I would vote for RubyGems-based integration, bringing in commando to specify new commands (e.g. jekyll s3), plugin autoloading, and developing something like plugins.jekyllrb.com, a simple directory service for Jekyll plugin discovery.

Contributor

qrush commented Jul 8, 2013

I'm very 👎 to re-implementing RubyGems and Bundler like features inside of Jekyll. There's several plugin based ecosystems that are doing well by just using what the community already provides, like Rails and RSpec.

Despite that, standardizing on how to install, provide, and scaffold a plugin should be feasible. Let's just use gems and bundle as normal.

Member

ixti commented Jul 8, 2013

@qrush 👍

Owner

parkr commented Jul 8, 2013

@qrush Amen.

@tombell Yes to the overhead for . I think the maintainer of aforementioned plugin listing would be fine with doing a quick check-over at accept-time and compiling a list every week or something and shooting someone an email to do more auditing. But yeah, I agree that's a big hurdle.

@ixti Wow, didn't even know about @JDStraughan's jekyll-plugins website and repository. I'd prefer to make the site run on GitHub Pages as a Jekyll site, though. I'll write up a proposal in a Gist and paste it here soon.

I'm actually working on jekyll-plugins.com today, trying to get it caught up. It is open source, Ruby on Rails, and runs on a postgres datastore to enable full text search, etc.

If there is anything I can do to help the community, I'm happy to. jekyll-plugins.com is just sitting on a heroku instance right now. I'd love for it to become the place to find and share plugins.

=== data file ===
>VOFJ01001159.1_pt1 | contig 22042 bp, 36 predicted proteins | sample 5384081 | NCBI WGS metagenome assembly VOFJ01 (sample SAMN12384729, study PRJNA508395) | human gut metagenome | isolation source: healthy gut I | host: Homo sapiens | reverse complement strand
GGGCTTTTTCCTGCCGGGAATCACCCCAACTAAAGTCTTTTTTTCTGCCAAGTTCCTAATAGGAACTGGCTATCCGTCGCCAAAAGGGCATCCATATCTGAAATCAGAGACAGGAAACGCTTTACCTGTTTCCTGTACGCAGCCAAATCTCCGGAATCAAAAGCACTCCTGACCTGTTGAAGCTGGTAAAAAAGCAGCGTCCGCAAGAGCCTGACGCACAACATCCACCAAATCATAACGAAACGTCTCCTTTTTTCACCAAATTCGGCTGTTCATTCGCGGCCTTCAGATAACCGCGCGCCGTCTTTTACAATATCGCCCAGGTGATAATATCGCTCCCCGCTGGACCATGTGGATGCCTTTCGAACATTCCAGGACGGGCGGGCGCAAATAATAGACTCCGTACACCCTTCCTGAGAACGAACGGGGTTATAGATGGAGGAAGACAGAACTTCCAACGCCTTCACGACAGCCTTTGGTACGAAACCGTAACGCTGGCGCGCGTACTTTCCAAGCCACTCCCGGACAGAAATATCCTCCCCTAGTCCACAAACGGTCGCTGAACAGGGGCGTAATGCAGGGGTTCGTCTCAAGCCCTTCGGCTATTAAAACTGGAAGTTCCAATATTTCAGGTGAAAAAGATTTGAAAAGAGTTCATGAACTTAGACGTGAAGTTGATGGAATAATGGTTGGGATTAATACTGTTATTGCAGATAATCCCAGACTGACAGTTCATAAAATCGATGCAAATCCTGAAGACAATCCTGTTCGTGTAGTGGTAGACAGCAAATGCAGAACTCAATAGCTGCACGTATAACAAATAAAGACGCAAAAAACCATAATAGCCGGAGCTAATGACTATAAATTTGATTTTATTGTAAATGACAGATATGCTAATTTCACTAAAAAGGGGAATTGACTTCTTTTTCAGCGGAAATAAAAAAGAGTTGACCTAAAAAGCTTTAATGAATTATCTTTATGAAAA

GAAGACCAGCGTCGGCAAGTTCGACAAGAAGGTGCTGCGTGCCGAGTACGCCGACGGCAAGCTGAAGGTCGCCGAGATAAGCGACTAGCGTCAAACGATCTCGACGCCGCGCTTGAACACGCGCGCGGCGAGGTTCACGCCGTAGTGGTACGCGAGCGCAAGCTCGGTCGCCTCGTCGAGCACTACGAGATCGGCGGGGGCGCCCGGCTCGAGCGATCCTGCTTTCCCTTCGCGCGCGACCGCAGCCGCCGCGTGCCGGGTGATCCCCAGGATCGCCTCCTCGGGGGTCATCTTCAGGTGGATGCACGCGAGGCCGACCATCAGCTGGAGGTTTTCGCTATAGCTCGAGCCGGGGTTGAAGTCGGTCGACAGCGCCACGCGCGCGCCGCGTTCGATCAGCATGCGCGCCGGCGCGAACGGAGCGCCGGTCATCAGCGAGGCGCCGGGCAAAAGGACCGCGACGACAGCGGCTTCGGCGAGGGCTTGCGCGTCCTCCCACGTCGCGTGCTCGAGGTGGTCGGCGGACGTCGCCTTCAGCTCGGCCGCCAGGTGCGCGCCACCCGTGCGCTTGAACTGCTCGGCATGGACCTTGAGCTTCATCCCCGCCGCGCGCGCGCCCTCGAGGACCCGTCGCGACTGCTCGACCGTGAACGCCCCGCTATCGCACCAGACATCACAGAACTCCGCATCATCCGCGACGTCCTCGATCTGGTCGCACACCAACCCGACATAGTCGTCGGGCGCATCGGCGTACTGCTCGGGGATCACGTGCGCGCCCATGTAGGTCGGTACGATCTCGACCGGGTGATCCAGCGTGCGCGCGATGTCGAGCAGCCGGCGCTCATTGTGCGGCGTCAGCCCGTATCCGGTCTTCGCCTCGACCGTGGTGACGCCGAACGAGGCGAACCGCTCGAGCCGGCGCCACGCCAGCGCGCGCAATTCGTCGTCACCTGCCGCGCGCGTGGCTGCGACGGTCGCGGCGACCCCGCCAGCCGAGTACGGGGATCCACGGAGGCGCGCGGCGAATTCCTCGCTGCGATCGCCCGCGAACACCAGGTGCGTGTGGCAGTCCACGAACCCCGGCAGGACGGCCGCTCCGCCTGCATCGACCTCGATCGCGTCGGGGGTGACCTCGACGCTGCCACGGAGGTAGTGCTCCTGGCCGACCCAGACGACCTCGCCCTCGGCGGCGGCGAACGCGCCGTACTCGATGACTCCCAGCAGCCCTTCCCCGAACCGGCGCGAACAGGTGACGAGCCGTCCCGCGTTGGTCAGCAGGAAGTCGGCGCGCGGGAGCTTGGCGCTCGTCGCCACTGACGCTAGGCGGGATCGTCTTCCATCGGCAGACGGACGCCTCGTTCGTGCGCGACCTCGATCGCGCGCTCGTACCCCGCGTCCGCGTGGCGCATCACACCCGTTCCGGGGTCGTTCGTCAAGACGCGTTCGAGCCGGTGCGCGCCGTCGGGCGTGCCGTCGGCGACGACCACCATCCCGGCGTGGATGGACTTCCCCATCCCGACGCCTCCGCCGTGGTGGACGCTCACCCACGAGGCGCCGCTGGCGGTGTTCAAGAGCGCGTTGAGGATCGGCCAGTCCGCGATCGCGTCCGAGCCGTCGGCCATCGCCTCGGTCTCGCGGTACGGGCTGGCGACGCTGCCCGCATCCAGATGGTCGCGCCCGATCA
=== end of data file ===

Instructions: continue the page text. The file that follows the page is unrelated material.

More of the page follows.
Owner

parkr commented Jul 8, 2013

As for a plugin directory, it'd be splendid if we could collect the information we want as posts in a jekyll site, compile them to JSON and load everything in dynamically. Kind of like this but way better: https://github.com/parkr/plugins.jekyllrb.com

MrJoy commented Jul 9, 2013

I'd consider using the jekyll-models plugin, in order to capture more rich/structured data about plugins in a simpler/more maintainable/more uniform way…

-JF

On Jul 8, 2013, at 4:31 PM, Parker Moore notifications@github.com wrote:

As for a plugin directory, it'd be splendid if we could collect the information we want as posts in a jekyll site, compile them to JSON and load everything in dynamically. Kind of like this but way better: https://github.com/parkr/plugins.jekyllrb.com


Reply to this email directly or view it on GitHub.

Any updates on this? I would love to stop copy and pasting stuff around 😭

Owner

parkr commented Oct 18, 2013

@bitboxer An easier gem-like integration for plugins can be found at #1557. However, it does not tackle integrating plugins which have site assets, such as images, layouts, includes, etc.

Owner

parkr commented Dec 6, 2013

Owner

parkr commented Jul 31, 2014

We'll continue to use RubyGems/Bundler for plugins. Once 3.0 is more feature-complete, we'll release an alpha or something with good docs. Eventually we'll want a way to search RubyGems database just for Jekyll plugins. A new naming convention around plugins will be enforced and we'll be golden.

@parkr parkr closed this Jul 31, 2014